(Part II of Series — Behind the Global Tech Investing Tsunami)
If things seem under control, you are just not going fast enough — Mario Andretti
Imagine you had to punt on Facebook, Google, Amazon and WeChat. Where would you put your monies? On the face of it, Facebook has over 2 billion monthly users who log in billions of hours engaged with the platform. Ditto for Google. These look tempting.
As opposed to that Amazon has just about 300 million-odd users on its platform. Not much to write home about. Then there is Apple. While there is no taking away from the fact that it has an iconic status, it was under the steely gaze of Steve Jobs. Many have it that the entity looks jaded now.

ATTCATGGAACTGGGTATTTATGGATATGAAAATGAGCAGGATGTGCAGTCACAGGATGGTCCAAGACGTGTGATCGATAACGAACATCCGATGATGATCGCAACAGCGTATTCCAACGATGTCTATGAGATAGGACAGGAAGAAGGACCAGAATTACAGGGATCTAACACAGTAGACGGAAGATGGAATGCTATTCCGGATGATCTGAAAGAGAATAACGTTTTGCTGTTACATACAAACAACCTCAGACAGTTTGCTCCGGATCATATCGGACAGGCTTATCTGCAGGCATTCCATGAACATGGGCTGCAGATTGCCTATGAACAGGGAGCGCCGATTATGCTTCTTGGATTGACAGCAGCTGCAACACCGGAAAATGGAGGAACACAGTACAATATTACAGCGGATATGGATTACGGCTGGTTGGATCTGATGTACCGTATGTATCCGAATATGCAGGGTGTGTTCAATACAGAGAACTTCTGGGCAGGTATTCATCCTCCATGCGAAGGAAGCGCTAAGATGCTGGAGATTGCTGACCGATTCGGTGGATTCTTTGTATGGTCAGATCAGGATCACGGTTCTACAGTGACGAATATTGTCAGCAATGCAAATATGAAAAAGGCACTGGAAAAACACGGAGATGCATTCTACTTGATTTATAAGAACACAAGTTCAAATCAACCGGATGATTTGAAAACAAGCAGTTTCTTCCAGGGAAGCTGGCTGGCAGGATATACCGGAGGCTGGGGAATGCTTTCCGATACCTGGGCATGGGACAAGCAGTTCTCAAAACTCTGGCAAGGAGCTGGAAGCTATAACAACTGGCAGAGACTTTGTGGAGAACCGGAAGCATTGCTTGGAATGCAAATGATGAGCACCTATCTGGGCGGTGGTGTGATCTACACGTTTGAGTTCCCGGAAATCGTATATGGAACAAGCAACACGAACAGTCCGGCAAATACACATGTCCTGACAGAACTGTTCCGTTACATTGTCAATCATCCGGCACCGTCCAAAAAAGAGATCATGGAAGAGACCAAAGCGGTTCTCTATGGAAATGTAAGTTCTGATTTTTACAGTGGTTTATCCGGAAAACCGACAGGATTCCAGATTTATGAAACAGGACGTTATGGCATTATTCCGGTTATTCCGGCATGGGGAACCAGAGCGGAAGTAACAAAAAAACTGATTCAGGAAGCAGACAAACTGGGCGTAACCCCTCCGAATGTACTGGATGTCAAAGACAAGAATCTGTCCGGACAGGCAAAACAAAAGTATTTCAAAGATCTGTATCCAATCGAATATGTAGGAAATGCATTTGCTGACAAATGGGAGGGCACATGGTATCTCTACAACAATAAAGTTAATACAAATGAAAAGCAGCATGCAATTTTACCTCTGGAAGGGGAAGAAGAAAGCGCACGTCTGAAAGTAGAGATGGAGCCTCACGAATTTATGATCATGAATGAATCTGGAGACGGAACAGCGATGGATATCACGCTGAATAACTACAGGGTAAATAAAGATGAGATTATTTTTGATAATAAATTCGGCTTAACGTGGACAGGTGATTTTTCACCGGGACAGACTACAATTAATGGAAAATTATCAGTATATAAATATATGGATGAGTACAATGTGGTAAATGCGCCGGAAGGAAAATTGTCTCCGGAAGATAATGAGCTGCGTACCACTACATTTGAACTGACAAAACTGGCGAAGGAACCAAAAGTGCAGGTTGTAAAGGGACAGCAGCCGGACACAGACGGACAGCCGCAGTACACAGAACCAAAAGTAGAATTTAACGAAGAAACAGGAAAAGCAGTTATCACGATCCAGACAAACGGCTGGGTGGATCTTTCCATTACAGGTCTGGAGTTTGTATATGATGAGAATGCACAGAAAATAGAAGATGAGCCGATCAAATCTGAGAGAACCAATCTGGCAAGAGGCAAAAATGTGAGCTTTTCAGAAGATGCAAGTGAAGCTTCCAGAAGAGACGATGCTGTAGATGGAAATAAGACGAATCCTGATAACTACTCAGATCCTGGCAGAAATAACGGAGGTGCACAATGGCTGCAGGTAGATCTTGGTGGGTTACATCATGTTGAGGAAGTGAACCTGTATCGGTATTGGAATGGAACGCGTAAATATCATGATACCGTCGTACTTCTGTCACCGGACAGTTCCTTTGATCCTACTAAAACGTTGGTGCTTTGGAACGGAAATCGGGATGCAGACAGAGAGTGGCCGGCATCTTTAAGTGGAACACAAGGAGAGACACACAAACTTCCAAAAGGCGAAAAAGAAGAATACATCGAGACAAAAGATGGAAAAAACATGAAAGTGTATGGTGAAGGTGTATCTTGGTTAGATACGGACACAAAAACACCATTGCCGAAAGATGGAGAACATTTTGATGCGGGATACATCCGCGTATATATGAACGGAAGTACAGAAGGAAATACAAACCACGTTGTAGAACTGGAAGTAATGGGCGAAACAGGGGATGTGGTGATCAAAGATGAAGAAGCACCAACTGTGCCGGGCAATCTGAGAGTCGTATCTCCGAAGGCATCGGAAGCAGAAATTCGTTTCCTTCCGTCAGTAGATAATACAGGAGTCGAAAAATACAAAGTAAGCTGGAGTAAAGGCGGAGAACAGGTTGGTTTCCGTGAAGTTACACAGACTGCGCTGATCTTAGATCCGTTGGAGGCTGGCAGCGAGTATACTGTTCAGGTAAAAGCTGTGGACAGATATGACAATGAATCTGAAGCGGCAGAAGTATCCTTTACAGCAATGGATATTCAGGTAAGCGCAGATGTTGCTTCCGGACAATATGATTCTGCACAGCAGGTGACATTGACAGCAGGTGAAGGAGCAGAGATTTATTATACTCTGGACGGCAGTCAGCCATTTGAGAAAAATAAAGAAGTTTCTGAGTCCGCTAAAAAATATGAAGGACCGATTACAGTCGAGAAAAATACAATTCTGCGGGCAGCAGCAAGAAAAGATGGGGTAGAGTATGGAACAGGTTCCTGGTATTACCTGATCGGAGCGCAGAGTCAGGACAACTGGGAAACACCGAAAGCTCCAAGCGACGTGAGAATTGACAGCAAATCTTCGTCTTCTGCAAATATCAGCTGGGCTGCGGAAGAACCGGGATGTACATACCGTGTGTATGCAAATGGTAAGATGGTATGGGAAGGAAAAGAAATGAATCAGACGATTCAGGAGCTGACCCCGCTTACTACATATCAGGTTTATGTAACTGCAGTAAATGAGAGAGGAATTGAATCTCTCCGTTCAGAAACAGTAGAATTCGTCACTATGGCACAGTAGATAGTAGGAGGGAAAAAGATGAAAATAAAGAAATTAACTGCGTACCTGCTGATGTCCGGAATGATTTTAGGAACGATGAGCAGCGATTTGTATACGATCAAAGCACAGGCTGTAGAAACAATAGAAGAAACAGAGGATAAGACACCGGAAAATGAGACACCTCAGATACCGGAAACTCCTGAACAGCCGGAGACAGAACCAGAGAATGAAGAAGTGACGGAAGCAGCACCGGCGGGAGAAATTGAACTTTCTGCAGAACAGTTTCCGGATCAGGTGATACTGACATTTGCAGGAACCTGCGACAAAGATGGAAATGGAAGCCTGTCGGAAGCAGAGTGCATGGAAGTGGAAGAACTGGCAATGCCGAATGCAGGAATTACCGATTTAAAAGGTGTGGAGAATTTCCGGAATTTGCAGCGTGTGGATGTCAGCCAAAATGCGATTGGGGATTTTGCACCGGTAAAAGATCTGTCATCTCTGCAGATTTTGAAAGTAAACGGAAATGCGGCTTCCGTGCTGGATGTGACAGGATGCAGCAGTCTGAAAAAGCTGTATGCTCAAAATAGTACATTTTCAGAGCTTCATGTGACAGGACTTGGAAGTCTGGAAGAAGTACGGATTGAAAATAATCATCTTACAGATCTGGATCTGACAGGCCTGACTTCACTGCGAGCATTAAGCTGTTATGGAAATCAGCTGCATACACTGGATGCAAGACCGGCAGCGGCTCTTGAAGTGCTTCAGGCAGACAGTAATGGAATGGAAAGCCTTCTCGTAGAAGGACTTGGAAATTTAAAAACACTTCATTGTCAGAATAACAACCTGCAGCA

As for WeChat, while it has an impressive 900 million-plus users, all of them are restricted to China — an unknown geography to investors outside the metaphorical Great Wall that surrounds it.
At least in theory then, Facebook and Google ought to be the frontrunners for your money. And why not? With scale of this kind, pretty much every entity would want to reach out to the audiences on Facebook and Google. And to do that, they advertise. The bulk of the earnings of both companies come from these advertising dollars.
But what if we were to look at it differently?
Despite having 2 billion users, Facebook clocks $28 billion in revenues. Simply put, it earns only $1.6 each month out of every user. It’s much the same with Google. Does that imply these are terribly inefficient entities? And is the reason they are doing well only because of the scale at which they can engage with people?